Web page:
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  • "The Marcus Garvey and Universal Negro Improvement Association Papers will take its place among the most important records of the Afro-American experience. . . . The Marcus Garvey Papers lays the groundwork for a long overdue reassessment of Marcus Garvey and the legacy of racial pride, nationalism, and concern with Africa he bequeathed to today's black community." 

    "Until the publication of The Marcus Garvey and Universal Negro Improvement Association Papers, many of the documents necessary for a full assessment of Garvey's thought or of his movement's significance have not been easily accessible. Robert A. Hill and his staff . . . have gathered over 30,000 documents from libraries and other sources in many countries. . . . The Garvey papers will reshape our understanding of the history of black nationalism and perhaps increase our understanding of contemporary black politics." 

    "Now is our chance, through these important volumes, to finally begin to come to terms with the significance of Garvey's complex, fascinating career and the meaning of the movement he built."

    "The Marcus Garvey and Universal Negro Improvement Papers are much more than just the records of an exceptional individual and his organization. . . . The annotated footnotes can be read for profit independent of the documents. The identification of persons frequently goes well beyond brief sketches to become rich biographical entries. . . . [Historians] must rethink not only the place of Garveyism in the context of twentieth-century Afro-American history but, and in some ways more importantly, the place of the Afro-American experience in U.S. and world history during the period."

    Reviews

  • "The Marcus Garvey and Universal Negro Improvement Association Papers will take its place among the most important records of the Afro-American experience. . . . The Marcus Garvey Papers lays the groundwork for a long overdue reassessment of Marcus Garvey and the legacy of racial pride, nationalism, and concern with Africa he bequeathed to today's black community." 

    "Until the publication of The Marcus Garvey and Universal Negro Improvement Association Papers, many of the documents necessary for a full assessment of Garvey's thought or of his movement's significance have not been easily accessible. Robert A. Hill and his staff . . . have gathered over 30,000 documents from libraries and other sources in many countries. . . . The Garvey papers will reshape our understanding of the history of black nationalism and perhaps increase our understanding of contemporary black politics." 

    "Now is our chance, through these important volumes, to finally begin to come to terms with the significance of Garvey's complex, fascinating career and the meaning of the movement he built."

    "The Marcus Garvey and Universal Negro Improvement Papers are much more than just the records of an exceptional individual and his organization. . . . The annotated footnotes can be read for profit independent of the documents. The identification of persons frequently goes well beyond brief sketches to become rich biographical entries. . . . [Historians] must rethink not only the place of Garveyism in the context of twentieth-century Afro-American history but, and in some ways more importantly, the place of the Afro-American experience in U.S. and world history during the period."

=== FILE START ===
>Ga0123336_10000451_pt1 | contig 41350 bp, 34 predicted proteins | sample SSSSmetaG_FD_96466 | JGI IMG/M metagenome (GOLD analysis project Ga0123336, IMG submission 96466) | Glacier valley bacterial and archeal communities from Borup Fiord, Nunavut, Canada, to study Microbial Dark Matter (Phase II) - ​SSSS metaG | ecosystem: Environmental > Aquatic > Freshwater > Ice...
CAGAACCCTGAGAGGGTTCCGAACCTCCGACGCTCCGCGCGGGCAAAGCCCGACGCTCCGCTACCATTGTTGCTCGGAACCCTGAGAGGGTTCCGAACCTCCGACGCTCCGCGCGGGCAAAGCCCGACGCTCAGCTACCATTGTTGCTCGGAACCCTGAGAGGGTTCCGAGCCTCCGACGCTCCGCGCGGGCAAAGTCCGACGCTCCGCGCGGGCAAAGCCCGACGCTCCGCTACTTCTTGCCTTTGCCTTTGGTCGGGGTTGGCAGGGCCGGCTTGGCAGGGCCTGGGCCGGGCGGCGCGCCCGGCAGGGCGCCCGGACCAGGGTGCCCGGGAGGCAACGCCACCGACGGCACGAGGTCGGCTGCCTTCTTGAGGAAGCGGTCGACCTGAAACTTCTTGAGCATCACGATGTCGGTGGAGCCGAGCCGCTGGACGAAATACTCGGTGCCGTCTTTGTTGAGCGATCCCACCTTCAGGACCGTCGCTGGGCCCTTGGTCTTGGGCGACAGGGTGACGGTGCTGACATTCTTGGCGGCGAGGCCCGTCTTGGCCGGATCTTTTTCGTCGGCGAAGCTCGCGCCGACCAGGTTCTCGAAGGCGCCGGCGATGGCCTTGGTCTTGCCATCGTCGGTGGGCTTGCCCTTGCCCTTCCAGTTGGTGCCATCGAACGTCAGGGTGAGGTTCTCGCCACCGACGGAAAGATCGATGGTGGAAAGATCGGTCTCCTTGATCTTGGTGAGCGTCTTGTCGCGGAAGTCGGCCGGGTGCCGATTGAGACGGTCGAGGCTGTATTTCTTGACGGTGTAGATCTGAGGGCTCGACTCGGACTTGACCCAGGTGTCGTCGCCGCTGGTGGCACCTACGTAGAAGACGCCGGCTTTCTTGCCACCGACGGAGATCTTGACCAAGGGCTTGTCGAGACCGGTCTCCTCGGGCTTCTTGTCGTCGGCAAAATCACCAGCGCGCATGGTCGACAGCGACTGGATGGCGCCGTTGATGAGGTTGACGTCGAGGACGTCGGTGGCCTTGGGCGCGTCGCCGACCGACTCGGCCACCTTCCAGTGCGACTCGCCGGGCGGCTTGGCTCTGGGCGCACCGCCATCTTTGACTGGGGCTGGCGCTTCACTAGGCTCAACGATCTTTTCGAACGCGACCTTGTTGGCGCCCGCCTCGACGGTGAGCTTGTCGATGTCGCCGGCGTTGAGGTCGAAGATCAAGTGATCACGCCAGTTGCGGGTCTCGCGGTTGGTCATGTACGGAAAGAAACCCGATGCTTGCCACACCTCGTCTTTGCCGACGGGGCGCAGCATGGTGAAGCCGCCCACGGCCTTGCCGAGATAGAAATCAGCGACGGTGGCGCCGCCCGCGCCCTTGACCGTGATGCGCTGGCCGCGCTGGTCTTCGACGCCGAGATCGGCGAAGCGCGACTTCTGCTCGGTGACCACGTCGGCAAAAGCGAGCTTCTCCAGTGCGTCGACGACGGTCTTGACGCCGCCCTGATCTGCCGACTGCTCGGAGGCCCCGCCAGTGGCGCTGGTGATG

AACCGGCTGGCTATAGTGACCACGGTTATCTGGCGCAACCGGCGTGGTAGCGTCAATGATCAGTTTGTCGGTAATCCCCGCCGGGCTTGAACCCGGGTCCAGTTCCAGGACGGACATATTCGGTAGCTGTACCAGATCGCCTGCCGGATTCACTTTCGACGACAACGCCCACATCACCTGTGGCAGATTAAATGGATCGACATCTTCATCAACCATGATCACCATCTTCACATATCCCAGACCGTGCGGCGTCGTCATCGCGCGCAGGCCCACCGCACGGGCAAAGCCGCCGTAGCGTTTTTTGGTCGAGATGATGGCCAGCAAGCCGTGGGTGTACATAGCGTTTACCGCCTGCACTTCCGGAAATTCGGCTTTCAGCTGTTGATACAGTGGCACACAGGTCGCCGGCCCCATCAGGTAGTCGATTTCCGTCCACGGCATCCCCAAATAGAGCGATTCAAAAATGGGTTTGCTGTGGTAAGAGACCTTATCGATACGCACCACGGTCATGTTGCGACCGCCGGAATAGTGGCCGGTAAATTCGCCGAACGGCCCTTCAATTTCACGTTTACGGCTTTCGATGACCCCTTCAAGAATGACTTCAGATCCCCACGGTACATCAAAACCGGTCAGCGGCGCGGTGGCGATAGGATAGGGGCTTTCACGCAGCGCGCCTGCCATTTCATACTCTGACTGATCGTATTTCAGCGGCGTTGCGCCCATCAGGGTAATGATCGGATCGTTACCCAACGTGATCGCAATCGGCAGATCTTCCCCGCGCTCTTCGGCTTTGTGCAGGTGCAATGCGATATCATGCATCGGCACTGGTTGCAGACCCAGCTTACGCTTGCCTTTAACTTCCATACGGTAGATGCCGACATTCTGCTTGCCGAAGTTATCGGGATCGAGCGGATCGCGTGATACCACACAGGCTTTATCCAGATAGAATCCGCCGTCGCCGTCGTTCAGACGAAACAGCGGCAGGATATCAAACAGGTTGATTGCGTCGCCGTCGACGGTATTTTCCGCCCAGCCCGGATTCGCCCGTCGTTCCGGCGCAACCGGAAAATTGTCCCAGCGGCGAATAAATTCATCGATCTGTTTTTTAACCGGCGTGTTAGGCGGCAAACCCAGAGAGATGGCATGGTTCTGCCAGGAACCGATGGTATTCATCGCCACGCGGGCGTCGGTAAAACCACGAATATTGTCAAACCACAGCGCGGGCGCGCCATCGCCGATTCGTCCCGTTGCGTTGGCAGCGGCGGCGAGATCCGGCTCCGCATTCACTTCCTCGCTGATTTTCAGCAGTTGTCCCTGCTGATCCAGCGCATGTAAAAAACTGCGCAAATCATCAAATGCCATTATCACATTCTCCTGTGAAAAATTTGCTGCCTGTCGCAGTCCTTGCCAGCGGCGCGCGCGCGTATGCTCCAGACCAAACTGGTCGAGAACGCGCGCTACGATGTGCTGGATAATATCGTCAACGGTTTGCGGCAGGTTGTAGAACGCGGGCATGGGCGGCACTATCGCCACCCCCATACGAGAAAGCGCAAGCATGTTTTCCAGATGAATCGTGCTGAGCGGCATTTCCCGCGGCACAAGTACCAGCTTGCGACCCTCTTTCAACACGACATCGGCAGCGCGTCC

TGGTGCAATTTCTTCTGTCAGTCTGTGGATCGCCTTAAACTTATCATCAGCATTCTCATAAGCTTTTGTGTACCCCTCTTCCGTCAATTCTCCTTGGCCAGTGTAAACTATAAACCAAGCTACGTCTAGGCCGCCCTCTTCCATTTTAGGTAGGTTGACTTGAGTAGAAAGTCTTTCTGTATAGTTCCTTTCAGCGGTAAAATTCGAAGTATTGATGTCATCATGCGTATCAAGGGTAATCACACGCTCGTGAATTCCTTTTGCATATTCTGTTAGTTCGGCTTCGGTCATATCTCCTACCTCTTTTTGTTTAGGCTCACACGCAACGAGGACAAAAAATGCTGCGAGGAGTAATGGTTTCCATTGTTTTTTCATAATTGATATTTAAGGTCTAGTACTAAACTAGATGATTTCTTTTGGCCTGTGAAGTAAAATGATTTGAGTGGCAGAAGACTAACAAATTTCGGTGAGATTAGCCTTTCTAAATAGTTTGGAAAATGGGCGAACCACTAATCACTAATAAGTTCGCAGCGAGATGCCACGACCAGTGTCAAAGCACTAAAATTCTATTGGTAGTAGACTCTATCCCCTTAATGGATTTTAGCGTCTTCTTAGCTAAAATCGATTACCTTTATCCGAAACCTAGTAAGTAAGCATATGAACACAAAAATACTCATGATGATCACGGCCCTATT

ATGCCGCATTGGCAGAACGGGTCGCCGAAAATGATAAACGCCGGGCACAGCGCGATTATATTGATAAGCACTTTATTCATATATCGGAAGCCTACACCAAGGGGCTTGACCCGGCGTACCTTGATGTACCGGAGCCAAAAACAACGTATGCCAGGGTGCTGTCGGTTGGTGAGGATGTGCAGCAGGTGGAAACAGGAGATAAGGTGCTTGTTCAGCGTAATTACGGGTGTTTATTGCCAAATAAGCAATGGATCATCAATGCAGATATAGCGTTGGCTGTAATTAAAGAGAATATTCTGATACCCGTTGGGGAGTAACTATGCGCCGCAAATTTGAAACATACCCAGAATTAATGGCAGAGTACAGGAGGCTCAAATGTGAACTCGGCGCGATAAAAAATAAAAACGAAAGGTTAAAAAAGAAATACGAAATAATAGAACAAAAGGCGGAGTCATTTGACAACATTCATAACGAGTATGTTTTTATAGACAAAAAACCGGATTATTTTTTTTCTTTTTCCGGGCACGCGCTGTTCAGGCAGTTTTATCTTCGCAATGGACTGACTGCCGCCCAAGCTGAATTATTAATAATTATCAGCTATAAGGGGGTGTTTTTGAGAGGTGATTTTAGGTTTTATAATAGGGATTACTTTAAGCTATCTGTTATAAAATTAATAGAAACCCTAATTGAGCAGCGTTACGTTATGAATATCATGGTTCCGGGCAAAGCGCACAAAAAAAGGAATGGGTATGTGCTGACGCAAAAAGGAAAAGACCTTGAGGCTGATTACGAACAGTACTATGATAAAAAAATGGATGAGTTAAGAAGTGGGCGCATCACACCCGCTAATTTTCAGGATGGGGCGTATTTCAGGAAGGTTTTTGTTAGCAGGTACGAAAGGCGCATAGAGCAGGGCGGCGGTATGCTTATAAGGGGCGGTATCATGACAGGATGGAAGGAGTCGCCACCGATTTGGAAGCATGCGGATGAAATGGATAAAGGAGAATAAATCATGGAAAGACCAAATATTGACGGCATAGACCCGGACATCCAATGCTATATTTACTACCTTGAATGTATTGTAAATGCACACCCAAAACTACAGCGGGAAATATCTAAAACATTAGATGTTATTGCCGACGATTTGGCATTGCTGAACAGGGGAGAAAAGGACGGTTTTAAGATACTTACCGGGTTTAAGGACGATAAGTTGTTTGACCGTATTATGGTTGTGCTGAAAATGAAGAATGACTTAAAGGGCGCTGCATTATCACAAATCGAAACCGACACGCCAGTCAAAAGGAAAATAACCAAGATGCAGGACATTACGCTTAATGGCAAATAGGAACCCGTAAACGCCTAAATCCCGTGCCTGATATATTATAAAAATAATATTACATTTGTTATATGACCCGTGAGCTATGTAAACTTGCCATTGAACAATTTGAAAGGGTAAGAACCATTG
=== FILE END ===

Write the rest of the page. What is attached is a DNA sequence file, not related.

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  • Description

    Volume XIII of The Marcus Garvey and Universal Negro Improvement Association Papers covers the twelve months between the UNIA's second international convention in New York in August 1921 and the third convention in August 1922. It was a particularly tumultuous time for Garvey and the UNIA: Garvey’s relationship with the UNIA's top leadership began to fracture, the U.S. federal government charged Garvey with mail fraud, and his Black Star Line operation suffered massive financial losses. This period also witnessed a marked shift in Garvey's rhetoric and stance, as he retreated from his previously radical anticolonial positions, sought to court European governments as well as the leadership of the Ku Klux Klan, and moved against his political rivals.
     
    Despite these difficult and uncertain times, Garveyism expanded its reach throughout the Caribbean archipelago, which, as Volume XIII confirms, became the UNIA's de facto home in the early 1920s. The volume's numerous reports from the UNIA's Caribbean divisions and chapters describe what it was like for UNIA activists living and working under extremely repressive circumstances. The volume's major highlight covers the U.S. military's crackdown on the UNIA in the Dominican Republic, as documented in the correspondence between John Sydney de Bourg—whom Garvey had dispatched to monitor the situation—and U.S. and British government officials.
     
    In addition to UNIA divisional reports and de Bourg's extensive correspondence, Volume XIII contains a wealth of newspaper articles, political tracts, official documents, and other sources that outline the complex responses to Garveyism throughout the United States, the Caribbean, and Europe, all the while documenting this watershed moment for Garvey and the UNIA.

    About The Author(s)

    Robert A. Hill is Research Professor of History at the University of California, Los Angeles, where he is Editor in Chief and Project Director of The Marcus Garvey and Universal Negro Improvement Association Papers Project within the James S. Coleman African Studies Center.
     
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